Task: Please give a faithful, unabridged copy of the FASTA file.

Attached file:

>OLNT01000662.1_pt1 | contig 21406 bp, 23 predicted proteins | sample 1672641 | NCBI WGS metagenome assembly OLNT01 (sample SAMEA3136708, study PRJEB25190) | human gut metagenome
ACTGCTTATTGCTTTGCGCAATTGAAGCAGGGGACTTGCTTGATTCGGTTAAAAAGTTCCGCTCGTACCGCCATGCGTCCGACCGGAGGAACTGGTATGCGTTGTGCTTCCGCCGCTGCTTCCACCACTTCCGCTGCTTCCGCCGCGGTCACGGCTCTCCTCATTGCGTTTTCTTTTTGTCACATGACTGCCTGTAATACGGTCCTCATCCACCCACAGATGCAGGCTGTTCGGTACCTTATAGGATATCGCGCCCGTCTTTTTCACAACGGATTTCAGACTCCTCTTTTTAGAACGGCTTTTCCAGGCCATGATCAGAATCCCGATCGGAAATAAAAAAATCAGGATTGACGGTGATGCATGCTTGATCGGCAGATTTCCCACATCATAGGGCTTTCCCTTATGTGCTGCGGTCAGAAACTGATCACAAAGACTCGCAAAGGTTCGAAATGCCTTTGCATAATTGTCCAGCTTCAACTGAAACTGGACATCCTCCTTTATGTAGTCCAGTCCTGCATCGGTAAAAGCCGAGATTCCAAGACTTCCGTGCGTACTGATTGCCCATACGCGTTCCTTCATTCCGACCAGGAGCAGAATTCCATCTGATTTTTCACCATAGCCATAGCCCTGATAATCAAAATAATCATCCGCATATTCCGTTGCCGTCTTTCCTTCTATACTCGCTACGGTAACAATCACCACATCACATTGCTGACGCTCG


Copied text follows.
>OLNT01000662.1_pt1 | contig 21406 bp, 23 predicted proteins | sample 1672641 | NCBI WGS metagenome assembly OLNT01 (sample SAMEA3136708, study PRJEB25190) | human gut metagenome
ACTGCTTATTGCTTTGCGCAATTGAAGCAGGGGACTTGCTTGATTCGGTTAAAAAGTTCCGCTCGTACCGCCATGCGTCCGACCGGAGGAACTGGTATGCGTTGTGCTTCCGCCGCTGCTTCCACCACTTCCGCTGCTTCCGCCGCGGTCACGGCTCTCCTCATTGCGTTTTCTTTTTGTCACATGACTGCCTGTAATACGGTCCTCATCCACCCACAGATGCAGGCTGTTCGGTACCTTATAGGATATCGCGCCCGTCTTTTTCACAACGGATTTCAGACTCCTCTTTTTAGAACGGCTTTTCCAGGCCATGATCAGAATCCCGATCGGAAATAAAAAAATCAGGATTGACGGTGATGCATGCTTGATCGGCAGATTTCCCACATCATAGGGCTTTCCCTTATGTGCTGCGGTCAGAAACTGATCACAAAGACTCGCAAAGGTTCGAAATGCCTTTGCATAATTGTCCAGCTTCAACTGAAACTGGACATCCTCCTTTATGTAGTCCAGTCCTGCATCGGTAAAAGCCGAGATTCCAAGACTTCCGTGCGTACTGATTGCCCATACGCGTTCCTTCATTCCGACCAGGAGCAGAATTCCATCTGATTTTTCACCATAGCCATAGCCCTGATAATCAAAATAATCATCCGCATATTCCGTTGCCGTCTTTCCTTCTATACTCGCTACGGTAACAATCACCACATCACATTGCTGACGCTCG